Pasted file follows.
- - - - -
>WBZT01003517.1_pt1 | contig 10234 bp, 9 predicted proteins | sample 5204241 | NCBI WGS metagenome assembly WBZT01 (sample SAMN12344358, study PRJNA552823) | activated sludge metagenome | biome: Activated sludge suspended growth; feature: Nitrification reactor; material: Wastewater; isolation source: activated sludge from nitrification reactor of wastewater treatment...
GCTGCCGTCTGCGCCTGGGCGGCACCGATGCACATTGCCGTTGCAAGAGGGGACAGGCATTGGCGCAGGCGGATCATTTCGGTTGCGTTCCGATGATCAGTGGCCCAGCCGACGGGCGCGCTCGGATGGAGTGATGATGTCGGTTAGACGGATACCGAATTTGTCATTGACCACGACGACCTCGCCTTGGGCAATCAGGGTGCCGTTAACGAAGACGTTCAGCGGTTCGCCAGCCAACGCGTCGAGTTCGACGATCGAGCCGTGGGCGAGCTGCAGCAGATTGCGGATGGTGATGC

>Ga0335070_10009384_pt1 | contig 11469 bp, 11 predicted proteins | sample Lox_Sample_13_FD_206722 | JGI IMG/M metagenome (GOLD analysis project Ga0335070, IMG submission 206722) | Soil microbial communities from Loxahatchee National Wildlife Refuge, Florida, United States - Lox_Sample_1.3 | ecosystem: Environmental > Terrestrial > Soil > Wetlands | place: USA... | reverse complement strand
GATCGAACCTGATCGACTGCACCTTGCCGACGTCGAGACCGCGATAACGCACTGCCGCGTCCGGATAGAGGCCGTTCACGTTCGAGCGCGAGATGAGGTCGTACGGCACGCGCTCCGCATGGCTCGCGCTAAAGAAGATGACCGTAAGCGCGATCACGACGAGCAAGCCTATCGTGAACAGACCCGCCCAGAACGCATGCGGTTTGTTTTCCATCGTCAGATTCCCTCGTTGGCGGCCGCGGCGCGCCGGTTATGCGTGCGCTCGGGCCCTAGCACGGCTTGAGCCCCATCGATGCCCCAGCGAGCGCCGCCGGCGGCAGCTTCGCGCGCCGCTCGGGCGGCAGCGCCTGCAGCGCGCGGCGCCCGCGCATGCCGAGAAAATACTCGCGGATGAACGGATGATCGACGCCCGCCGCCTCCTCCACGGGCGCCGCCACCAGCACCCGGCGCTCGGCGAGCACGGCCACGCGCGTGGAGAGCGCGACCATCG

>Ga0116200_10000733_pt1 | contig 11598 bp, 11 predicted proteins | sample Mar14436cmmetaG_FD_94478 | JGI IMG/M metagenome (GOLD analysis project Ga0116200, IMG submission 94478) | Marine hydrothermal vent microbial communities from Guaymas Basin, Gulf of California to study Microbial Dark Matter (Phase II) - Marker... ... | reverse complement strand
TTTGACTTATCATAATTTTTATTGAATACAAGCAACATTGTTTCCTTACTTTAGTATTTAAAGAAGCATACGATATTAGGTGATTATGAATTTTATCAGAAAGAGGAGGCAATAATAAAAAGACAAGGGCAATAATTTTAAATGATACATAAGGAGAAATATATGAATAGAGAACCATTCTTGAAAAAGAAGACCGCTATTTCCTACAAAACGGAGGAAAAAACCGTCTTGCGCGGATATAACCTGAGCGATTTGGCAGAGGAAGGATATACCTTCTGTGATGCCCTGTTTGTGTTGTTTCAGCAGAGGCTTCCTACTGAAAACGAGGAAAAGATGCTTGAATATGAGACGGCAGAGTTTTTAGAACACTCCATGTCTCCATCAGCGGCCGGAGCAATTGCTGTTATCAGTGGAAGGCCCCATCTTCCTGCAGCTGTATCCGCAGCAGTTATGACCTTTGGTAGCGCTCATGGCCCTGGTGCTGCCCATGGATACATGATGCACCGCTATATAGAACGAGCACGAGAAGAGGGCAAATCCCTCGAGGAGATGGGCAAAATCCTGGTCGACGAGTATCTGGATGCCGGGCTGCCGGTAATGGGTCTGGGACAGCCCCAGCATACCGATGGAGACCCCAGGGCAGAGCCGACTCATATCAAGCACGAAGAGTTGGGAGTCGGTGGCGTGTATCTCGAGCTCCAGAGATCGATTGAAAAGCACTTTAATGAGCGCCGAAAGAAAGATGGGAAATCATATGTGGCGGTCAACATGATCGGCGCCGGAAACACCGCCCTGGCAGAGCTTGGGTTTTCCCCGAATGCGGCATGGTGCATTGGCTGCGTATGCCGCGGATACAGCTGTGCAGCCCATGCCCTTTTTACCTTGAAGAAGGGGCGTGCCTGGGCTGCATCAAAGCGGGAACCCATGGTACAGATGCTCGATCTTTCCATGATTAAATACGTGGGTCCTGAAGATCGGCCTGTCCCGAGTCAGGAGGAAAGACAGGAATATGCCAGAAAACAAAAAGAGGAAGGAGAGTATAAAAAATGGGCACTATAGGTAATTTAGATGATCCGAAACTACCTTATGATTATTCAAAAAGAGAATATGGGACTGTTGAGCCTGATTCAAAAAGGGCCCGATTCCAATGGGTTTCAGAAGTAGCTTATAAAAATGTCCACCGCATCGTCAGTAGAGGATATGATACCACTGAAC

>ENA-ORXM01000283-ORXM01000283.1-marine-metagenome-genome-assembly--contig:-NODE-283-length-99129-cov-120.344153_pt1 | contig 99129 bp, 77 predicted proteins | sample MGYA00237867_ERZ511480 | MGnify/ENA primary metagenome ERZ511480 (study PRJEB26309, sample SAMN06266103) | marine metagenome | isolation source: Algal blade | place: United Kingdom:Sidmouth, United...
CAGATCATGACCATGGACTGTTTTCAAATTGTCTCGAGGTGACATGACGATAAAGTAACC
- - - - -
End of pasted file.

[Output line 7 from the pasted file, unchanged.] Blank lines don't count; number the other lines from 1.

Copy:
>ENA-ORXM01000283-ORXM01000283.1-marine-metagenome-genome-assembly--contig:-NODE-283-length-99129-cov-120.344153_pt1 | contig 99129 bp, 77 predicted proteins | sample MGYA00237867_ERZ511480 | MGnify/ENA primary metagenome ERZ511480 (study PRJEB26309, sample SAMN06266103) | marine metagenome | isolation source: Algal blade | place: United Kingdom:Sidmouth, United...